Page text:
Summary: True satisfaction in life comes from recognizing our need for God
Gary A. Shockley, Lead Pastor
September 9, 2001
This morning we launch a new message series I’m calling, “Living Large” based on a passage from the gospel of Matthew commonly referred to as the Beatitudes in chapter five.
“Living Large” is one of those phrases floating around “out there’ that means different things for different people in our culture. When I asked a teenager what “Living Large” meant they replied: “being popular, having lots of neat stuff.”
When I asked an adult they said: “a great job, financial security, getting ahead.”
This is a phrase I’ve heard our Worship Arts Director use from time to time. Dean, in twenty words or less, what does “Living Large” mean to you?
The beatitudes come right at the beginning of Jesus’ Sermon on the Mount. He is beginning to establish His ministry and lay the foundation for God’s kingdom on earth. There he stands at the top of this long lush-green hillside—this natural amphitheatre. Over to his left is the beautiful Sea of Galilee. He’s watching the steady stream of people coming from every which way to dot the landscape like dandelions on a spring lawn. We can picture these folks, who have long waited for some definitive word from God, leaning forward straining to hear so as to not miss one syllable that departs Jesus’ lips.
They have been religiously well indoctrinated from their childhood. They’ve had the religious leaders tell them repeatedly, “It’s not who you are but what you do that gets you into God’s good graces.” They’ve had the law of Moses and worse yet the law of man wrapped around them so tightly they couldn’t move for fear of offending God. Now they come to Jesus expecting to hear more of the same all the while hoping to hear something different…something life-giving…something about “living large” in the best sense of the word.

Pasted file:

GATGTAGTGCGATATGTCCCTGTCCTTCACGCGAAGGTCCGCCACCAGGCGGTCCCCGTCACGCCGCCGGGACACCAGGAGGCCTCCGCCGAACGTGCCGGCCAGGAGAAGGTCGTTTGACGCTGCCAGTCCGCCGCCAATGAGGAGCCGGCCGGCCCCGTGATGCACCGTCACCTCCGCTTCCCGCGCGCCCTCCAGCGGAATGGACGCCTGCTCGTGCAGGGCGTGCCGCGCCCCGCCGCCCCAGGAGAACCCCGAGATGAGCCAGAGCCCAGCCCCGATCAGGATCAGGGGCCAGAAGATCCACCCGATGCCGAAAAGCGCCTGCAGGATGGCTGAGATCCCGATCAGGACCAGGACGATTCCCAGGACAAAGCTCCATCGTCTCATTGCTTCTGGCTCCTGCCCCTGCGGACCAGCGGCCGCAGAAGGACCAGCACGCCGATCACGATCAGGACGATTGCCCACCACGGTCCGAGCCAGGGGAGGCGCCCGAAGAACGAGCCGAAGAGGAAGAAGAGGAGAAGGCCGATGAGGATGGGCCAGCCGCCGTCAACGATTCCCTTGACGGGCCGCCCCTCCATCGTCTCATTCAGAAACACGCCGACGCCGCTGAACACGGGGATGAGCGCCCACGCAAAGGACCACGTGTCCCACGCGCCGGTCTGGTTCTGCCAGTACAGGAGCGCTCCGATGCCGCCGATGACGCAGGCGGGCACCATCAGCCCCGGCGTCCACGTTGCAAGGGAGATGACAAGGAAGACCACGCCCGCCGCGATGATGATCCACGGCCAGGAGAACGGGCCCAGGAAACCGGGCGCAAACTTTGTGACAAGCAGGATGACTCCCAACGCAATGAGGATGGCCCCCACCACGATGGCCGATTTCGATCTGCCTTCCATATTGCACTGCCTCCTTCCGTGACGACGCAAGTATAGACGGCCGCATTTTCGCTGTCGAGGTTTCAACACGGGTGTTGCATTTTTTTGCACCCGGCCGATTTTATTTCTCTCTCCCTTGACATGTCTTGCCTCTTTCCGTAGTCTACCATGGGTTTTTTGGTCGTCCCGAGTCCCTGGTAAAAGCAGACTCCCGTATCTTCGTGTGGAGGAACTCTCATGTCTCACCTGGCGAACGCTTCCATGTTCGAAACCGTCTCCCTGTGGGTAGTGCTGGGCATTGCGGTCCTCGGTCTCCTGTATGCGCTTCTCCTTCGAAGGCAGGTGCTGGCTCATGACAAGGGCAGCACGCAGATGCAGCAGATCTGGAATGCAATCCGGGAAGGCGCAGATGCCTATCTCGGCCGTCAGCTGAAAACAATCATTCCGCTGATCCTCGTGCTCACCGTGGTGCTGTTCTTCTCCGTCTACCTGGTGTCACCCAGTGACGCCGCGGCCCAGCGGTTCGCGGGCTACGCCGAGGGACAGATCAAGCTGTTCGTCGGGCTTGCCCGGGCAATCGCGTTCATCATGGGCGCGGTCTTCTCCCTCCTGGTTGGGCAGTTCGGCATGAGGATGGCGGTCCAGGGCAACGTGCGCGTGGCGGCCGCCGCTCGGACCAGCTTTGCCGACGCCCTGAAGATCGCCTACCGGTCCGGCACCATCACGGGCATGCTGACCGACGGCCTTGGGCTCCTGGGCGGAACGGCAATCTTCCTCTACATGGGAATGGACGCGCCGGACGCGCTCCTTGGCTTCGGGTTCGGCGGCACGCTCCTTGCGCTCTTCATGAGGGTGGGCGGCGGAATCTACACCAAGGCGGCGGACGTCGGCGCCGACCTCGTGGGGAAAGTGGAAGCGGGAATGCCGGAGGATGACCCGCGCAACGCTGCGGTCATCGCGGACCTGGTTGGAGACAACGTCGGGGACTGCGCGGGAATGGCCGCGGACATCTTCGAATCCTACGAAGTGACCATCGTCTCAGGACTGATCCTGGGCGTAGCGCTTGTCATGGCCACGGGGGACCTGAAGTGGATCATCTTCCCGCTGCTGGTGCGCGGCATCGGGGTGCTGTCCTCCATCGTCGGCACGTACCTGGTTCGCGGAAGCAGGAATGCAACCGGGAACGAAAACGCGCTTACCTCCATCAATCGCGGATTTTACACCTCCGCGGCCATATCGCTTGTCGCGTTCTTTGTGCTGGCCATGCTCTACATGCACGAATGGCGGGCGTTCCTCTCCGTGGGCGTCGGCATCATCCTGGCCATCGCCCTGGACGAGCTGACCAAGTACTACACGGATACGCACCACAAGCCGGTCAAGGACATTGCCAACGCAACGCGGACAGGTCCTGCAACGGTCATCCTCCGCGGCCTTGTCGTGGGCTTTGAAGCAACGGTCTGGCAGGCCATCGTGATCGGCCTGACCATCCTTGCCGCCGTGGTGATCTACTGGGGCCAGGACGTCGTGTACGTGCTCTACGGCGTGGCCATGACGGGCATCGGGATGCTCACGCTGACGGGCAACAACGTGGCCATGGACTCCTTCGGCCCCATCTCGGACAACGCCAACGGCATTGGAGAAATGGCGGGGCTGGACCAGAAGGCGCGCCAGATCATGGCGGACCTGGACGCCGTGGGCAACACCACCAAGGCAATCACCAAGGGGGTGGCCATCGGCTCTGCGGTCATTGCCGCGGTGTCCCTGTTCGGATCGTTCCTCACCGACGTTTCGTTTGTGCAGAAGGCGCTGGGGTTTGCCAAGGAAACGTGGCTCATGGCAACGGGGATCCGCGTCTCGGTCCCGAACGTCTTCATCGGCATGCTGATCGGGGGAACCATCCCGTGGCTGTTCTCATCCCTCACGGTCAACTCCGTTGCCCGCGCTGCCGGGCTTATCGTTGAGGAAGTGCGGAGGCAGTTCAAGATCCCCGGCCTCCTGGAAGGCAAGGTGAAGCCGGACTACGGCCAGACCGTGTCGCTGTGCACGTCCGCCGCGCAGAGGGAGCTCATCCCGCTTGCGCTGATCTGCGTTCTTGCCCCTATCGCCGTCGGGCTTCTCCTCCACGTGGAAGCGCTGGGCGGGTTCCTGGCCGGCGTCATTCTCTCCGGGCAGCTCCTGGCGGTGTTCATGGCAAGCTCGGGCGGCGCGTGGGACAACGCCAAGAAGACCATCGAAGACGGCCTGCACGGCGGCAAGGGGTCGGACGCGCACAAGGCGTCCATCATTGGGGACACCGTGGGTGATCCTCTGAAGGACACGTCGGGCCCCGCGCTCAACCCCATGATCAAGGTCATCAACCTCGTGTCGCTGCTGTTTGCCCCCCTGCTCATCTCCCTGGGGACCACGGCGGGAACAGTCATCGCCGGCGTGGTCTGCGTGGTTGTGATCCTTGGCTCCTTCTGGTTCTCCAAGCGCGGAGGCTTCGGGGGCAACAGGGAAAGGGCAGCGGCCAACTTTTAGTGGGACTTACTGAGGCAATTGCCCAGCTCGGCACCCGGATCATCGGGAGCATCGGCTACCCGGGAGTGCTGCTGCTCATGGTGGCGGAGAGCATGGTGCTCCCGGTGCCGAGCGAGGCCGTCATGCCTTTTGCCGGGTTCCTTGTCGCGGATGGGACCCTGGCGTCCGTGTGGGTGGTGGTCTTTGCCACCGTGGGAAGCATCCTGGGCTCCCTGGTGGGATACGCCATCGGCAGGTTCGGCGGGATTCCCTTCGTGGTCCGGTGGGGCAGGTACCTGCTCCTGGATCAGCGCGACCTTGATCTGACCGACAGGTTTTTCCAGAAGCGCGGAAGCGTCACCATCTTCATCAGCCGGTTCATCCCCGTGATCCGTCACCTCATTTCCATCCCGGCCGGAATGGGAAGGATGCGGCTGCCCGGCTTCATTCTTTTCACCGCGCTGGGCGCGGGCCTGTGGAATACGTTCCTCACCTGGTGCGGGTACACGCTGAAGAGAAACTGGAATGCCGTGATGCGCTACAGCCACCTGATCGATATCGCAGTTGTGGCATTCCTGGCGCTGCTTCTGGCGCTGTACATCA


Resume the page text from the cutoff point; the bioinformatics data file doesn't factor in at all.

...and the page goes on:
And what they hear from Jesus is not another list of do’s and don’ts. Not another impossible formula for winning God’s favor.
What they hear from Jesus are principles for living large—for being real, for becoming the kind of persons God really intended for them to be. I think that day they were surprised. I trust over these next several weeks we will be too! We’ll learn from Jesus what it means for us, today, to live large. So let’s get started!
Kingdom Principle Number One: Living Large means Finding True Satisfaction in God.
Matthew 5:3, “God blesses those who realize their need for Him, for the Kingdom of Heaven is given to them.”
You know--there are some pretty smart people in the world. I’ve heard Bill Hybels from Willow Creek Church talk about some of them like little Sidney who was an exceptionally bright boy. At 22 months of age he began studying Hebrew, and by age four, he could read and write in nine languages. Not bad, huh?
How about a 10 year old boy who recited 16,000 pages of Buddhist writings, word for word, from memory.
Mac Radall taught himself to use an electric typewriter when he was three years old, and by age four, he was writing novels and stories. What were you doing when you were four? I think I was still learning to tie my shoes. We didn’t have “Velcro” back then.
But, you know, as smart as these kids were they still can’t compete with a guy in the Bible named Solomon. In my daily devotions I’ve been reading about Solomon in the books of Ecclesiastes and Proverbs. Solomon was King of Israel during it’s best days. He was so smart, so wise, so discerning the Bible says no one before, or ever to come after him, would match his brain power.
Let me tell you a little about the smartest guy in the world and what he thought “living large” meant and how he eventually found what Jesus describes in Kingdom Principle #1 as true satisfaction in life.
As a young king Solomon used all his intellect, power and influence to build up Israel until it became a wealthy world power. Kings and Queens from distant countries would travel to Jerusalem just to marvel at its splendor.
Later on in his life Solomon wanted more. He knew there had to be much more than what he had already accomplished and so he set his sights on putting all his brain power, all his wealth, all his influence on a quest to find the secret to satisfaction. In spite of everything he was, had or did Solomon felt something was missing from his life. Some of you this morning understand that all too well because you sense something significant is missing from your life and like Solomon you’re on a quest to find out what it is.